The energy delivery apparatus 10 includes an electrically insulating material substantially covering the electrical conductor 16 and made of a dielectric material with a relative dielectric constant preferably smaller than about 3. Non-limiting examples of potential insulation materials include Teflons®, such as polytetrafluoroethylene (PTFE), fluorinated ethylene propylene copolymer (FEP), perfluoroalkoxy (PFA), or ethylene and tetrafluoroethylene copolymer (ETFE, for example Tefzel®), or coatings other than Teflons®, such as polyetheretherketone plastics (PEEK™), parylene, certain ceramics, or polyethylene terpthalate (PET), or a range of other polymers. It should be emphasized that these materials are listed as non-limiting examples only, and any other suitable material with the appropriate dielectric properties could also be used as insulation. In some embodiments, the electrically insulating material forms a layer that extends substantially radially outwardly from the electrical conductor 16. The electrically insulating material is described in further details in the following.

In some embodiments of the invention, the energy delivery apparatus 10 further includes a heat shield 28 made out of a substantially thermally insulating material, for example, and non-limitingly, polytetrafluoroethylene (PTFE), which has a thermal conductivity of about 0.3 W/m-K. In this embodiment, the heat shield 28 may have a thickness of at least about 0.025 mm. In other embodiments, the thickness of the heat shield 28 may vary, depending on the thermal conductivity of the material being used. The heat shield 28 is located, at least in part, between the electrode 22 and the guiding element 26. The heat shield 28 is provided for further thermally insulating the guiding element 26 from the electrode 22 and from heat produced by the delivery of electrical energy through the electrode 22.

In some embodiments of the invention, the heat shield includes polytetrafluoroethylene (PTFE). The use of PTFE is advantageous as, in addition to having suitable thermal insulation properties, PTFE is also an electrically insulating material (having a dielectric strength of about 24 kV/mm) and, therefore, contributes to the prevention of arcing between the electrode 22 and any metallic material that may be present in the guiding element 26. In alternate embodiments, other materials, such as for example, Zirconium Oxide, may be used for heat shield 28.

In the embodiment of the invention shown in FIG. 2, the heat shield 26 extends substantially longitudinally from both the guiding element 26 and the electrode 22. In other words, the heat shield 28 substantially fills a gap between the electrode 22 and the guiding element 26. However, in alternative embodiments of the invention, the heat shield 28 extends substantially longitudinally only from one of the guiding element 26 and the electrode 22 or, alternatively, the heat shield 26 does not contact either one of the guiding element 26 and the electrode 22. An advantage of having a heat shield 28 that extends from and contacts both the electrode 22 and the guiding element 26 is that the electrodes 22 are then located as close as possible to the guiding element 26 which therefore helps in improving the precision with which the electrode 22 is guided through the magnetic field interacting with the guiding element 26.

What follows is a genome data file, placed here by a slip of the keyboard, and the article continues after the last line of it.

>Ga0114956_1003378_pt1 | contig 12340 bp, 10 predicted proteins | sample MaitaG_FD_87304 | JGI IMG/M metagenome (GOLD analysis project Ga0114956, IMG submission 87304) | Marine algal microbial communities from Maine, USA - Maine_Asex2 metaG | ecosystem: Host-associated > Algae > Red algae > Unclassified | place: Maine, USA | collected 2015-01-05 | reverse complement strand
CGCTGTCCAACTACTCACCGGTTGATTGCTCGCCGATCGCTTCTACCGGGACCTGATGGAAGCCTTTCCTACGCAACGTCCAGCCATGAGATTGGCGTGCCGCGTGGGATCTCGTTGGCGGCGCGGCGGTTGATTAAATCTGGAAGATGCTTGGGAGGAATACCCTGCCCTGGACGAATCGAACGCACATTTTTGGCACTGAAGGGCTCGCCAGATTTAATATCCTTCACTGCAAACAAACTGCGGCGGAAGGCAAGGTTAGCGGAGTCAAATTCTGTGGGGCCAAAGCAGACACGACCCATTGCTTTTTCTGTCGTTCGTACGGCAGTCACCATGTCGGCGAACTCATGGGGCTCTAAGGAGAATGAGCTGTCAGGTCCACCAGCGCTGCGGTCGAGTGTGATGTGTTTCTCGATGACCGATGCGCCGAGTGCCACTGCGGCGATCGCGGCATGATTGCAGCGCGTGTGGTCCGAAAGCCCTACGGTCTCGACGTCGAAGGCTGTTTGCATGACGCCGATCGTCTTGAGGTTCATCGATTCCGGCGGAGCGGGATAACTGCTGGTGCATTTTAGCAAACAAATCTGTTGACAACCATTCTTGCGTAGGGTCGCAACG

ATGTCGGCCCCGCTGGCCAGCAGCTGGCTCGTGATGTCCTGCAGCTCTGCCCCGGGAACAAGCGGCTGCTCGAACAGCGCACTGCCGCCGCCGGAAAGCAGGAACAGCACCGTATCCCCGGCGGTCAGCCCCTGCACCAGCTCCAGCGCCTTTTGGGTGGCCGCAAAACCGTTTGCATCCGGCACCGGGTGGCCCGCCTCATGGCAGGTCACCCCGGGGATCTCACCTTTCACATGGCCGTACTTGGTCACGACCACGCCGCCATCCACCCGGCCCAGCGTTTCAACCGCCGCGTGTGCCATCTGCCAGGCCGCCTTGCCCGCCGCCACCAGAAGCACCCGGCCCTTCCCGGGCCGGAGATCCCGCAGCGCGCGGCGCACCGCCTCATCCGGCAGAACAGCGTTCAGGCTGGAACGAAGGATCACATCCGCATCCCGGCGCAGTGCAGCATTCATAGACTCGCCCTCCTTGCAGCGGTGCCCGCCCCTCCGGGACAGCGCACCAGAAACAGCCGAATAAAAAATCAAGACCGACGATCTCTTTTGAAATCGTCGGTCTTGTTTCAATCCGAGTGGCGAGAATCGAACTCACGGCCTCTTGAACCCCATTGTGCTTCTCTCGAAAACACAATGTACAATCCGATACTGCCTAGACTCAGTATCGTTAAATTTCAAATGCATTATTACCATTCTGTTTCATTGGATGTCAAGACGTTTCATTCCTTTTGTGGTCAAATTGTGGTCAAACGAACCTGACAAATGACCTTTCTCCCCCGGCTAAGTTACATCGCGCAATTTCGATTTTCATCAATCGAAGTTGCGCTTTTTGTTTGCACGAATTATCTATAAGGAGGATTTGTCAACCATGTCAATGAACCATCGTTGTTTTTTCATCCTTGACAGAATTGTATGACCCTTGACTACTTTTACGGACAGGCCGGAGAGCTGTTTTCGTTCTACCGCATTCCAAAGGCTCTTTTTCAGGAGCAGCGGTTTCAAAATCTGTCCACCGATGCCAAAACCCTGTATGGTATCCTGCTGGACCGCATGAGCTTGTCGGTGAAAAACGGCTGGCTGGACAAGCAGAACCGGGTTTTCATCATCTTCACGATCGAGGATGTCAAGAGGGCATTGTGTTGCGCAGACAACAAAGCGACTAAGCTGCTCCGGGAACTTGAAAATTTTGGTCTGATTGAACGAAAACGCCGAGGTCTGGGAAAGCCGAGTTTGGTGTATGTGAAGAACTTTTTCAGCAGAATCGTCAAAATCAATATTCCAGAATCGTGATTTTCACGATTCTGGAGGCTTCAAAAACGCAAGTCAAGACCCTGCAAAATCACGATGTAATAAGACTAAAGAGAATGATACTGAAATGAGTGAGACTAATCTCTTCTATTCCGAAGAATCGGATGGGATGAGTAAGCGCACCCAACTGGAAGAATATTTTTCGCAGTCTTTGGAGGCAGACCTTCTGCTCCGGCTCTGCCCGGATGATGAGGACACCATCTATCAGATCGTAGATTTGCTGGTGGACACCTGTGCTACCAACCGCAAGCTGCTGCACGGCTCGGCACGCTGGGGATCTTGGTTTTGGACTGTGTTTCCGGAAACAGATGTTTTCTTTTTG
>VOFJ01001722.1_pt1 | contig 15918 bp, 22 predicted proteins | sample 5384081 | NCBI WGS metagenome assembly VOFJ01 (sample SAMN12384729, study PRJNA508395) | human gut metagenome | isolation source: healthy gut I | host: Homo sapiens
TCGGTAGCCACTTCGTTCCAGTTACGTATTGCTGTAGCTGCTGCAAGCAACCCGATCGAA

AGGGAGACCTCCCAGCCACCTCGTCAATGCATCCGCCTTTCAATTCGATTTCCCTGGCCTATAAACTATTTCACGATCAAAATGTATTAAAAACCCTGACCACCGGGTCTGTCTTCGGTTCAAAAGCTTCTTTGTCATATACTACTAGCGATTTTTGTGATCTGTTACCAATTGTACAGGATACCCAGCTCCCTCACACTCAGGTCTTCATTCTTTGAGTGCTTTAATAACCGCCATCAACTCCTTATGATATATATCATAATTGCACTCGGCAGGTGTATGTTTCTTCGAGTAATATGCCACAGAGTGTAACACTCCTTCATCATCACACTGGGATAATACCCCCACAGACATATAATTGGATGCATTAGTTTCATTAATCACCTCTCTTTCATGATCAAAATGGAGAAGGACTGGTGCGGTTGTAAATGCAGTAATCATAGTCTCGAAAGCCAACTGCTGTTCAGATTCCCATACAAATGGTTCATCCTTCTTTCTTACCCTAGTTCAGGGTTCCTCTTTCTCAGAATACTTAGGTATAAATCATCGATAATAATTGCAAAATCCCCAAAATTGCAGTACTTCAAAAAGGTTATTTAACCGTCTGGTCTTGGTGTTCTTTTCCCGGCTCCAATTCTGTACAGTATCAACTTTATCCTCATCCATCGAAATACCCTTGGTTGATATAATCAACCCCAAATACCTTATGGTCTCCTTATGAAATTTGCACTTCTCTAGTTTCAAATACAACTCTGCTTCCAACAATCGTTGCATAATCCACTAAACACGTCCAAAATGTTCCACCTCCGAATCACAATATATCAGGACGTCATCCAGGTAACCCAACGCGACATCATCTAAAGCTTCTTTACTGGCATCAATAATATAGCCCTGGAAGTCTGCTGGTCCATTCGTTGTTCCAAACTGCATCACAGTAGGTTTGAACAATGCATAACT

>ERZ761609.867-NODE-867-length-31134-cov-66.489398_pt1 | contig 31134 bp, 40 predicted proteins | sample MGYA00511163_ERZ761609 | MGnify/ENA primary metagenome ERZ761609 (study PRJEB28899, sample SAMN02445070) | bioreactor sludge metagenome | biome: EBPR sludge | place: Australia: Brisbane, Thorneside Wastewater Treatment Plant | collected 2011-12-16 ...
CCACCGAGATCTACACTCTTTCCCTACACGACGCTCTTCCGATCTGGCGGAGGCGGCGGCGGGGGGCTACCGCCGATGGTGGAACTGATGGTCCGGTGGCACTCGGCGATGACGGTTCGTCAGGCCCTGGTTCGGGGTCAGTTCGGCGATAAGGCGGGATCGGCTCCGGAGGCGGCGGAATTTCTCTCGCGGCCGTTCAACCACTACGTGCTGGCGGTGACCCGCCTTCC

In some embodiments of the invention, the guiding element 26 includes one or more guiding components 30. For example, as shown in FIG. 2, the guiding element 26 includes three substantially longitudinally spaced apart guiding components 30. Each of the guiding components 30 includes a respective magnetically responsive material. In the illustrated embodiment, having the guiding components 30 spaced apart provides additional flexibility around guiding element 26. In some embodiments of the invention, the guiding components 30 are substantially adjacent to each other. In such a configuration, having more than one guiding component allows to have a guiding element that is more responsive to a given magnetic field while ensuring that the radial extension of the guiding element 26 is relatively small. In alternative embodiments of the invention, the guiding components 30 are spaced apart further from each other in a manner allowing to control the shape of the electrical conductor 16. In other words, in these embodiments, it is possible to apply magnetic fields having different orientations substantially adjacent each of the guiding components 30 to control the shape of the electrical conductor 16. While the use of three guiding components 30 in the energy delivery apparatus 10 has been found to be optimal using commonly available magnetic materials, it is within the scope of the invention to have guiding elements 22 having less than three or more than three guiding components 30.